Clays are mother natures ball mill slimes allowed to settle. Don't forget to check the silts gentlemen and ladies, as silt is the prelude to clay and is easier to work with for fine gold. I have to agree with admin, as most of the bigger materials and benches are deposited in most cases by other means. Ultra fine gold; silt or clay streaks have a different mechanic when it comes to natural deposition. The concept of silt or clay being a percentage by weight precious metal, is lost to most prospectors today in North America. If I was to ask, if you would like to pan the slimes from a working gold mines ball mill, Most responses would be "yes". If I was to ask you if you wanted to go pan or puddle some silts or clays, the answer in most cases today is, "it is not worth my time". What I dont understand is, why not from Mother Natures natural ball mill. The whole concept of crushing our material to slimes came from clay. Excellent thread and I am very curious to see the outcome. When I am prospecting a new location, the first place I head is not the gravels as the clays and silts will tell me exactly what the predominate mineral deposits are for that localized system and wether it is worth my time to keep bird dogging that canyon. It will also tell me previous mining activity and methods used in alot of cases.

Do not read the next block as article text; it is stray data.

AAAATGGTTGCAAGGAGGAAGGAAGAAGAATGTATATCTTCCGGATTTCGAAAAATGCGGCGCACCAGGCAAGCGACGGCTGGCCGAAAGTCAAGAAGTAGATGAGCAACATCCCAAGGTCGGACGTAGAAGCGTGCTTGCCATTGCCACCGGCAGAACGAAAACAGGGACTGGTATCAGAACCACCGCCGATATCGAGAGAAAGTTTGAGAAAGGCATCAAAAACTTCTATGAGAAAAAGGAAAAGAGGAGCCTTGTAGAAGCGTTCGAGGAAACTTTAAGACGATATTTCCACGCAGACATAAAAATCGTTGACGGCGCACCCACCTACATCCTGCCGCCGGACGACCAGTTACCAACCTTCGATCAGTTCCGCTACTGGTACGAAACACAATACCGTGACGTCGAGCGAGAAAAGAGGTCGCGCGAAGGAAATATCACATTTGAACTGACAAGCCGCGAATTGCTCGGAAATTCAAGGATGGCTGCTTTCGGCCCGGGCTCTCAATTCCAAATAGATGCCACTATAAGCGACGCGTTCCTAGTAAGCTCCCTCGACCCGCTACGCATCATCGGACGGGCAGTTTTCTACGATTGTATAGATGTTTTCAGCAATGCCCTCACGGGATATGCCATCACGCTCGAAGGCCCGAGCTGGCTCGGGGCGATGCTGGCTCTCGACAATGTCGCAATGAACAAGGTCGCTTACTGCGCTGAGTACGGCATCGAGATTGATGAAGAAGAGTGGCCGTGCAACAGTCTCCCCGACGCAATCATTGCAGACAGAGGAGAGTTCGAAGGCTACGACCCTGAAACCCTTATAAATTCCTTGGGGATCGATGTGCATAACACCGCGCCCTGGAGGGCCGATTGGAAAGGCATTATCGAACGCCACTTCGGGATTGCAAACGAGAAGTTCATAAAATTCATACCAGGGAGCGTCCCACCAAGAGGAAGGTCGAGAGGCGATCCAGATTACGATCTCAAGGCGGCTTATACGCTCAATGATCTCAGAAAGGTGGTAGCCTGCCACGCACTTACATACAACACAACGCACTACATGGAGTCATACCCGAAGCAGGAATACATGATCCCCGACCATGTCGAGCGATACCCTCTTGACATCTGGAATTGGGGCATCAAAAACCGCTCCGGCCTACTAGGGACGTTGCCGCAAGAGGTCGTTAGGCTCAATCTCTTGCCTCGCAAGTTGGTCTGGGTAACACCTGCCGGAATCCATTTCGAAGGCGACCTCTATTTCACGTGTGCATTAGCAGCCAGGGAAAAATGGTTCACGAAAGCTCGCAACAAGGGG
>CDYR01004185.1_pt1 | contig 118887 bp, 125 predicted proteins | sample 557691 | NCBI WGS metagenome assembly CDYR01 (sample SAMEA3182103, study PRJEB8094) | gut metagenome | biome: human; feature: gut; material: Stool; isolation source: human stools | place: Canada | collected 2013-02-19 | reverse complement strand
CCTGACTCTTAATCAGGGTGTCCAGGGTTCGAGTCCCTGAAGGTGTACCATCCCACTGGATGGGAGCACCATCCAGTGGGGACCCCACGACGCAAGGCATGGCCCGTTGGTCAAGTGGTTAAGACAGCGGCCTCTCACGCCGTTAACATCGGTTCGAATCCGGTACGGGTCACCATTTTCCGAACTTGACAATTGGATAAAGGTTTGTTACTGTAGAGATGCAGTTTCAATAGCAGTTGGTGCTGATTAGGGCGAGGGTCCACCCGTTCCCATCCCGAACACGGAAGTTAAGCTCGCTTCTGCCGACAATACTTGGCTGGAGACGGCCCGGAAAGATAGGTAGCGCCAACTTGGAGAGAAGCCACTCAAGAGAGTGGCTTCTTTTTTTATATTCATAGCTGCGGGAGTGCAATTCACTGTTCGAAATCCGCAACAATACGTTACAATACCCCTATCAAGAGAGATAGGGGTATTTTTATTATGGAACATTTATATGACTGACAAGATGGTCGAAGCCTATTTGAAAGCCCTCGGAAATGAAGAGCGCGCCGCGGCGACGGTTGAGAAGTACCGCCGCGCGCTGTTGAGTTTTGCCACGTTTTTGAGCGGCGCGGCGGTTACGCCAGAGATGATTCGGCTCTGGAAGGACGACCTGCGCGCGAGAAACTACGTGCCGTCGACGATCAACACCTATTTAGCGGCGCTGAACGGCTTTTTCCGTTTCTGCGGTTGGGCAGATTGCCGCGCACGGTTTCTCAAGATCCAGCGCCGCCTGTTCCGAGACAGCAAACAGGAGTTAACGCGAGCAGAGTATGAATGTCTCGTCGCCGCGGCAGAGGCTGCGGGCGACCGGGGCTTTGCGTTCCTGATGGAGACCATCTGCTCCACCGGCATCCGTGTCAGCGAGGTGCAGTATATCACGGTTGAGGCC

Offline tamarackman

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Re: Gold ní Clay
« Reply #56 on: March 30, 2012, 03:38:54 PM »
Too much info must take a break and read the rest later Great thread

Offline Troy#